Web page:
United States District Court, C.D. California
HOMELAND HOUSEWARES, LLC, a California LLC; NUTRIBULLET, LLC, L a California LLC, Plaintiff,
SHARKNINJA OPERATING LLC, Defendants.
ORDER DENYING CROSS-MOTIONS FOR SUMMARY JUDGMENT OR
PARTIAL SUMMARY JUDGMENT AND MOTION TO EXCLUDE EXPERT
TESTIMONY OF SARAH BUTLER [DKT. NOS. 185, 186, 189]
D. PREGERSON, UNITED STATES DISTRICT JUDGE
before the court are: (1) Plaintiffs Homeland Housewares,
LLC, and Nutribullet, LLC (collectively
“Plaintiffs” or “Homeland”)’s
Motion for Summary Judgment or, in the Alternative, Summary
Adjudication of Plaintiffs’ False Advertising Claim;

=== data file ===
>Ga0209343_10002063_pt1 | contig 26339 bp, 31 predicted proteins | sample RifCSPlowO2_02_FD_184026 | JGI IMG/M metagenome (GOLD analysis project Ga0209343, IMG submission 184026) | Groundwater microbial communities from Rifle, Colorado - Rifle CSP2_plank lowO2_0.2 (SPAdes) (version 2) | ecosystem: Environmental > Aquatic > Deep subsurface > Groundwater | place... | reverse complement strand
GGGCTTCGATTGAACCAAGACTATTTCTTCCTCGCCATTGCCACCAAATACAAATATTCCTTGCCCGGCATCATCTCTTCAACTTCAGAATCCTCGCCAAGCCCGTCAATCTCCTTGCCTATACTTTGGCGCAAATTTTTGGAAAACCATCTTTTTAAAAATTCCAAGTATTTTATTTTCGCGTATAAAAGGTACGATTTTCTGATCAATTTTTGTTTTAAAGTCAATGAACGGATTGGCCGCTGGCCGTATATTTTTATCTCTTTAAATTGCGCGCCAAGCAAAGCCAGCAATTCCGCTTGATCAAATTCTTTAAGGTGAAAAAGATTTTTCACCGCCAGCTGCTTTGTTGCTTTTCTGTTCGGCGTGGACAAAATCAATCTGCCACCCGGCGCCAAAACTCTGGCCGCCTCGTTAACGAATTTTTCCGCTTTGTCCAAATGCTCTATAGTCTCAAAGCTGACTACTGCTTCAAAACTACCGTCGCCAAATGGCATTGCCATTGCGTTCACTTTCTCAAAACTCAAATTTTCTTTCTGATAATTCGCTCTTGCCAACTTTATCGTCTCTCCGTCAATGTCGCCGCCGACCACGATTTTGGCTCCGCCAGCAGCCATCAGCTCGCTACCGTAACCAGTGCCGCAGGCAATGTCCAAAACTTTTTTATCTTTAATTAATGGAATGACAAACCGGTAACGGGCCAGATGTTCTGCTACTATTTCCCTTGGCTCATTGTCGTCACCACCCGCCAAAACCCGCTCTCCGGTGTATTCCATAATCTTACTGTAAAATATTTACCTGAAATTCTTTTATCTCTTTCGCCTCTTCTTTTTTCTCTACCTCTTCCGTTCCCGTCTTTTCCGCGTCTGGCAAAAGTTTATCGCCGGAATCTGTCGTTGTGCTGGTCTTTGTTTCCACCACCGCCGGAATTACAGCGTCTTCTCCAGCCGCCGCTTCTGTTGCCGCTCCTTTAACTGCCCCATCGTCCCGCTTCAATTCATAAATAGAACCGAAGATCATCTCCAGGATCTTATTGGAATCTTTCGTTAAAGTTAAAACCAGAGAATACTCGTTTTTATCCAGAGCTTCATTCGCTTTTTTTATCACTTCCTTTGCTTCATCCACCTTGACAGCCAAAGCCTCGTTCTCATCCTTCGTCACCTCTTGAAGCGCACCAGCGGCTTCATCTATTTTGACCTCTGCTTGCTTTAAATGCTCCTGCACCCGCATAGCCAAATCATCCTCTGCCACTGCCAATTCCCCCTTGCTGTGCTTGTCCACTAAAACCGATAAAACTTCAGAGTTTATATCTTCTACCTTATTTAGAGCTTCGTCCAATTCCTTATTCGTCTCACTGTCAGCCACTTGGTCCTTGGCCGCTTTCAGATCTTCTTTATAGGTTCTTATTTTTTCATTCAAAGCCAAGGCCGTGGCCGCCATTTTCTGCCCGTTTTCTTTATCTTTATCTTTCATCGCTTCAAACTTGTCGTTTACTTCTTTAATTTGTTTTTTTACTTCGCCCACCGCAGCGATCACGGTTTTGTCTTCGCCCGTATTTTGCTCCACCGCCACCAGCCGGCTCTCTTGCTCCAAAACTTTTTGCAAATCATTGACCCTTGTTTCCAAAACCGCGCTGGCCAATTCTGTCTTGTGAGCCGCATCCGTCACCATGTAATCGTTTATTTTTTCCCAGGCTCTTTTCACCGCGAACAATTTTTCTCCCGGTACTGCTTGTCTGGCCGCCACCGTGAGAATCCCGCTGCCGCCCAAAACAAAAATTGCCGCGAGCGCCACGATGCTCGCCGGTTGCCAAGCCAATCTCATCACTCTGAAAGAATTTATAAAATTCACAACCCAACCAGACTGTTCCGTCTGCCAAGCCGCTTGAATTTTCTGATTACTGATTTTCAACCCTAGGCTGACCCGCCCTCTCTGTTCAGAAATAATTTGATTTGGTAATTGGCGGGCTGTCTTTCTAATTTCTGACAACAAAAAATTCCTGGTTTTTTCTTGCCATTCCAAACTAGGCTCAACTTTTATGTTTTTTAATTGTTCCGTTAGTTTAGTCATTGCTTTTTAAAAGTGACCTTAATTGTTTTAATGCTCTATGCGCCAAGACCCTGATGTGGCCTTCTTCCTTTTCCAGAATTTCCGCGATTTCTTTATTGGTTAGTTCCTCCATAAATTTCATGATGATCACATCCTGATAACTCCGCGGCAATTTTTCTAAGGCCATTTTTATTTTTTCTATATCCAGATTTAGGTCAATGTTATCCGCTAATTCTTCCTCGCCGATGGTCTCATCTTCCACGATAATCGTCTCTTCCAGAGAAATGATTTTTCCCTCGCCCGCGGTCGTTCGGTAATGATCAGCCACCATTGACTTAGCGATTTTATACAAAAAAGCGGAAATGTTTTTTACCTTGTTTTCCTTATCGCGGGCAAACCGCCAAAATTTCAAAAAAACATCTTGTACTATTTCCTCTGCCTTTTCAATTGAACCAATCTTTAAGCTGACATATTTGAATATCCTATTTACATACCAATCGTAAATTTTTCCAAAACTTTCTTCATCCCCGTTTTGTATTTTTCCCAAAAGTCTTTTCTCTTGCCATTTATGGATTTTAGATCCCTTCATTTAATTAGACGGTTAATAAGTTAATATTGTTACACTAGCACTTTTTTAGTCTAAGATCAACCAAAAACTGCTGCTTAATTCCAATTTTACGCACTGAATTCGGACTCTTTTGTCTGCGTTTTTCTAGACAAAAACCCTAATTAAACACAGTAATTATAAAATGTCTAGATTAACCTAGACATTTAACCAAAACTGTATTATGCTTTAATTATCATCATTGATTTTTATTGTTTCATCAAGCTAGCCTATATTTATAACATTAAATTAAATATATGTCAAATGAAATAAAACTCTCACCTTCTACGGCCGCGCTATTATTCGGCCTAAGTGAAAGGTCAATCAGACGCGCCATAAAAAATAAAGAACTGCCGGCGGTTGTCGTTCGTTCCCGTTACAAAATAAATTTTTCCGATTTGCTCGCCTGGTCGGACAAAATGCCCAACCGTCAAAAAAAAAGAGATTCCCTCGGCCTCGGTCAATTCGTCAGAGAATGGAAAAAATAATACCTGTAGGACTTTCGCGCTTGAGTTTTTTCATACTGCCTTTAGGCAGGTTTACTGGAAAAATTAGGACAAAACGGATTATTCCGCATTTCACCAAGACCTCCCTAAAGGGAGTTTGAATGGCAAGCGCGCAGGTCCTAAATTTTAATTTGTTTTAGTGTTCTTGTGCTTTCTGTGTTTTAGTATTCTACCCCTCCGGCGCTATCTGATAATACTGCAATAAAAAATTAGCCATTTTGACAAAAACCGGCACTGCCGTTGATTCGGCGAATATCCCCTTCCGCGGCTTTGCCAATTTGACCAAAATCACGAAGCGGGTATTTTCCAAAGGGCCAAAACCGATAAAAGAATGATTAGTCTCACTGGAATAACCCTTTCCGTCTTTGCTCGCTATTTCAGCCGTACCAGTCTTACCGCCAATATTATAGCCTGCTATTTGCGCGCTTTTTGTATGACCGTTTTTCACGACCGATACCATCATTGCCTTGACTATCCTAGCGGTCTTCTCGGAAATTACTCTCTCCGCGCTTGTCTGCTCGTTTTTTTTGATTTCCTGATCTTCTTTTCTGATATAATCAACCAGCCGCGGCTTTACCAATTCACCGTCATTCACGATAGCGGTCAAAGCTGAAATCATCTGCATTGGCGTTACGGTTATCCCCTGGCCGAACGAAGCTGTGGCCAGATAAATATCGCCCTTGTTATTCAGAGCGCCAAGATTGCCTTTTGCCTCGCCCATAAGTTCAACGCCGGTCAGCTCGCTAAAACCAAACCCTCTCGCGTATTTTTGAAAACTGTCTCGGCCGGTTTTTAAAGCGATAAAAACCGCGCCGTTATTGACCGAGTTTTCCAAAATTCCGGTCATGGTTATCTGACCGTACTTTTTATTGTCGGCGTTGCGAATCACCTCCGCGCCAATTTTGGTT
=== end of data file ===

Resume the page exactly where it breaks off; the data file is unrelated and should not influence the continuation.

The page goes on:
(2) Plaintiffs’ Motion to Exclude the Expert Testimony
of Sarah Butler; and (3) Defendant SharkNinja Operating LLC
(“SharkNinja”)’s Motion for Summary
Judgment or, in the Alternative, for Partial Summary
Judgment. (Dkt. Nos. 185, 189, 186). After considering the
parties’ submissions and hearing oral argument, the
court enters the following Order.
court has set forth the relevant background in several
previous Orders. (See Dkts. 33, 39, 46, 69.) In brief,
Homeland and SharkNinja are competitors in the home blender
market. (Decl. Kaitlyn Hebert in support of Def.’s Mot.
Summ. J. (“Def. Mot.”), ¶3.) Primarily at
issue in this case is a comparison chart printed on the
packaging for SharkNinja’s NutriNinja Pro
(“BL450”) product. (Wilton Decl., Exs. 5 &
6.) The chart in question, labeled “NUTRI NINJA vs.
NUTRIBULLET, ” compares the products along various
criteria including wattage, speed, portability, and other
features. (Id.) Notably, the chart does not specify